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Six Hand Embroidery Stitches for Lettering

Six Hand Embroidery Stitches for Lettering main article image
Posted on February 13, 2023 by Tatjana Iljaseviciute
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What is the best way to personalize the gift? Putting the name or a personal message on it! 

But how can you personalize textile gifts? Simple! Instead of writing it, embroider your message or the person’s name on the present or packaging. 

Where can you use embroidered lettering?

  • Embroider the name on the textile gift bags. Add the gift receiver’s name on the fabric gift bag or Furoshiki cloth.
  • Add a name tag on the clothes of your child. I used to embroider my daughter’s name on the towels and swim robe when she took swimming lessons. It’s an excellent personalization. It also guarantees that the belongings are not mixed in the crowded dressing room.
  • Add monograms or funny quotes on the textile tissues or tea towels. 
  • Embroider some words directly on the pieces of clothing. A child’s name on a sweater or a provocative phrase on your T-shirt is just a couple of ideas.

Embroidered Baby sweaters by FTGstudioPhoto credit: Personalized Embroidered Baby and Toddler Name Sweater by FTGstudio

  • Tote bags, Zip pouches, pillowcases – anything made from fabric can be embellished with words.

Six + one embroidery stitches that are great for lettering

Most of the hand embroidery stitches could be used for lettering. But some stitches work better than others. 

Backstitch, Whipped Backstitch, Stem stitch, Chain stitch, Split stitch, and Running stitch are at the top of this list. I also added the French knots as an extra stitch, as they are great for the dots and other punctuation you might need when stitching.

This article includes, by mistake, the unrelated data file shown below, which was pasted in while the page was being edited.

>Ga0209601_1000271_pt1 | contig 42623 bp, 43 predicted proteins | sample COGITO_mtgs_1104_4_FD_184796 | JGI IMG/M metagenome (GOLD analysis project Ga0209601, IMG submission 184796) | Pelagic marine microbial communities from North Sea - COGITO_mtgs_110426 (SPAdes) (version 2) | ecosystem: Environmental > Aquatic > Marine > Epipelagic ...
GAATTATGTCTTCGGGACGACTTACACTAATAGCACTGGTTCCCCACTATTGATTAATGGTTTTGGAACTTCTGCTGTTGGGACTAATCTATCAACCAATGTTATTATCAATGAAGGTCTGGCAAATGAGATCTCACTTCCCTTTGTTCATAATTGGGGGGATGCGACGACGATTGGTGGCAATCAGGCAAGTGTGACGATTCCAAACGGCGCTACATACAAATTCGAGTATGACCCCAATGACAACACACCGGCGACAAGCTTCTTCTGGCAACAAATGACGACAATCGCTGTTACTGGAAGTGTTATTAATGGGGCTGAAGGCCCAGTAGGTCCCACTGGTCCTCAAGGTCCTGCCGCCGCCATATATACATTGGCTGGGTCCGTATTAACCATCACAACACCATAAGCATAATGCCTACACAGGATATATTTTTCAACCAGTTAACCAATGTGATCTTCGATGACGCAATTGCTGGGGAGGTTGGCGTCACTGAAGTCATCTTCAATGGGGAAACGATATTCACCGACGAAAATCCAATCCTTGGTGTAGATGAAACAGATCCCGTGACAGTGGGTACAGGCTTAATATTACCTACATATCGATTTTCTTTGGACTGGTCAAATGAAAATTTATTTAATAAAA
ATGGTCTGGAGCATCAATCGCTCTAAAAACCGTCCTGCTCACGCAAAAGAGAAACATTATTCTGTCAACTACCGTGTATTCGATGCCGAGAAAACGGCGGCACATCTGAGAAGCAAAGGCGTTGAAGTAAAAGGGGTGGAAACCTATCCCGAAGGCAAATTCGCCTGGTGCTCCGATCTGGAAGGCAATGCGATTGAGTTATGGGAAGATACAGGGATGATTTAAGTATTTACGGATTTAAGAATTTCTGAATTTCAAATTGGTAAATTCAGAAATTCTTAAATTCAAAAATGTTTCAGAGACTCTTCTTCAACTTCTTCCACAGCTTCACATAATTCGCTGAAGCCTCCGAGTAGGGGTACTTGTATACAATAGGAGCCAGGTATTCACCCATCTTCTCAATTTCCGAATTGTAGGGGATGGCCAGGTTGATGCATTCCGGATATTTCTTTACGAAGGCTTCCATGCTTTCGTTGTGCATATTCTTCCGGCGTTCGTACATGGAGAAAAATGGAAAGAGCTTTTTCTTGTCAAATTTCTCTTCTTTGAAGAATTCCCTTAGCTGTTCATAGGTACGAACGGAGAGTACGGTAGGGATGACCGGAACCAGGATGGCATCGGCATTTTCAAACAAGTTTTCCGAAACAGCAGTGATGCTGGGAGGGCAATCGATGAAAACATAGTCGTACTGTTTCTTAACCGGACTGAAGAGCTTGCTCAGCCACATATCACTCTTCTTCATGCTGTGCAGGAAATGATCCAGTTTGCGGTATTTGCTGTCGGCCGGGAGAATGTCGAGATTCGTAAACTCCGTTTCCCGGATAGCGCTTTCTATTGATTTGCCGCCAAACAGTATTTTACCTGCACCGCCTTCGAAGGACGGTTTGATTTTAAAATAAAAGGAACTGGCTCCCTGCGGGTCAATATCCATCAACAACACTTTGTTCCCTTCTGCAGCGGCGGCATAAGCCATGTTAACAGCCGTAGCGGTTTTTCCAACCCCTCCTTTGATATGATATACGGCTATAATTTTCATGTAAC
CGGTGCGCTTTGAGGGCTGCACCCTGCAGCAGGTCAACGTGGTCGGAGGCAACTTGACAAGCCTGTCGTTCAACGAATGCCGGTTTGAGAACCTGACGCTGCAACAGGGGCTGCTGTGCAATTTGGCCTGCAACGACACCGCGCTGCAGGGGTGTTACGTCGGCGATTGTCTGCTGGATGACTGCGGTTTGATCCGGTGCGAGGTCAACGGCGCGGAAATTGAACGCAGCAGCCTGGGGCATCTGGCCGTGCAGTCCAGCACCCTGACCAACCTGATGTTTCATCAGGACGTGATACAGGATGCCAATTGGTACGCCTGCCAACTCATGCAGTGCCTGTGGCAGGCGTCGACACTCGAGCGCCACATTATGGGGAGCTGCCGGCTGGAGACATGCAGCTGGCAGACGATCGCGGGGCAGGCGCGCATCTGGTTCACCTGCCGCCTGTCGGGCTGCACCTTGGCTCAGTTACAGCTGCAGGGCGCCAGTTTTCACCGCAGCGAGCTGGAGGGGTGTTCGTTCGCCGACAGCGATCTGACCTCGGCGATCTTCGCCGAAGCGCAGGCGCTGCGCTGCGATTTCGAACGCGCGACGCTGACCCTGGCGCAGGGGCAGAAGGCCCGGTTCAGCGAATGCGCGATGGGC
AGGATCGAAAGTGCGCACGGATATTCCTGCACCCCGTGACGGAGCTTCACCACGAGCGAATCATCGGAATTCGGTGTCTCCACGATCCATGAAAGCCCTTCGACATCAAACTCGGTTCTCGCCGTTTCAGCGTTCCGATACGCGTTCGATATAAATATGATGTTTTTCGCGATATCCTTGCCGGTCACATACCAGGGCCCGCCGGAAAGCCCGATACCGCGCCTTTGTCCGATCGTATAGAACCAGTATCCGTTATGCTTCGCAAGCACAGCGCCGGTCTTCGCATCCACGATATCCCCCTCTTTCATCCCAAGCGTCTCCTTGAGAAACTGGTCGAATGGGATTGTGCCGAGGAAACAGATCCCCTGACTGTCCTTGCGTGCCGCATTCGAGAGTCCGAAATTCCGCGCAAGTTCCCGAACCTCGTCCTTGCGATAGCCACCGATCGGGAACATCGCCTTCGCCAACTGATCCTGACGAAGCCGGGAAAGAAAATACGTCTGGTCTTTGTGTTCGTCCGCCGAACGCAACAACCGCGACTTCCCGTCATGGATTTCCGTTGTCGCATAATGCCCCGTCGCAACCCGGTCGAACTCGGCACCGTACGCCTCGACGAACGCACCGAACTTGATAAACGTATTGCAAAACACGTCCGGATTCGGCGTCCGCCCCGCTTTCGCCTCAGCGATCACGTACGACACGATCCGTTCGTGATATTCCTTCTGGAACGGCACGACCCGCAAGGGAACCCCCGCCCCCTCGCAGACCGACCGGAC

Running Stitch

Running stitchPhoto credit: Tatjana Iljaseviciute from Practical Embroidery

Running stitch is the most simple and basic embroidery stitch. The needle is continuously pushed through the cloth, starting on one side and ending on the other. When embroidered, this stitch will create equally sized straight surface stitches spaced at regular intervals. 

When used for lettering, the Running stitch will create light letters as it has empty spaces in the stitch. You can adjust the spacing and make longer stitches on the surface and smaller gaps between the stitches. 

Running stitch works excellent for Capital letters and fonts that have more angles. However, script fonts are more complex to embroider with the Running stitch.

How to embroider Running stitch:

1. Bring your needle up at the beginning of the line and make a stitch of the desired size.

Running stitch embroidery step 1Photo credit: Tatjana Iljaseviciute from Practical Embroidery

2. Bring your needle up, estimating the same stitch length for the gap.

Running stitch embroidery step 2Photo credit: Tatjana Iljaseviciute from Practical Embroidery

Backstitch

BackstitchPhoto credit: Tatjana Iljaseviciute from Practical Embroidery

Backstitch is one of the most popular basic embroidery stitches. It works great for outlines, sewing, and of course – lettering. When you embroider the Backstitch, the stitches are worked backward to the general direction of sewing and create a continuous solid line that visually looks like a machine sewing seam. 

This stitch works great for lettering, as you can adjust the length of the stitches to depict even the most minor curves and details. The letters you embroider will be as thick as the thread you used for embroidery.

How to embroider Backstitch:

1. Bring the needle up on the design line that distances one stitch from the start. Insert the needle through the fabric at the beginning of the line to make the first stitch.

Backstitch embroidery step 1Photo credit: Tatjana Iljaseviciute from Practical Embroidery

2. Continue along the line, bringing the needle up at the desired stitch length from the previous stitch and coming down at the end of the last stitch.

Backstitch embroidery step 2Photo credit: Tatjana Iljaseviciute from Practical Embroidery

Whipped Backstitch

Whipped backstitchPhoto credit: Tatjana Iljaseviciute from Practical Embroidery

Whipped Backstitch is a variation of Backstitch that can add a beautiful twist to your embroidered letters. Whipping of the backstitches makes the embroidered line smoother, more fluid, and also raised from the surface. Another benefit of the Whipped Backstitch is that you can use two contrasting colors for this stitch and create colorful lettering.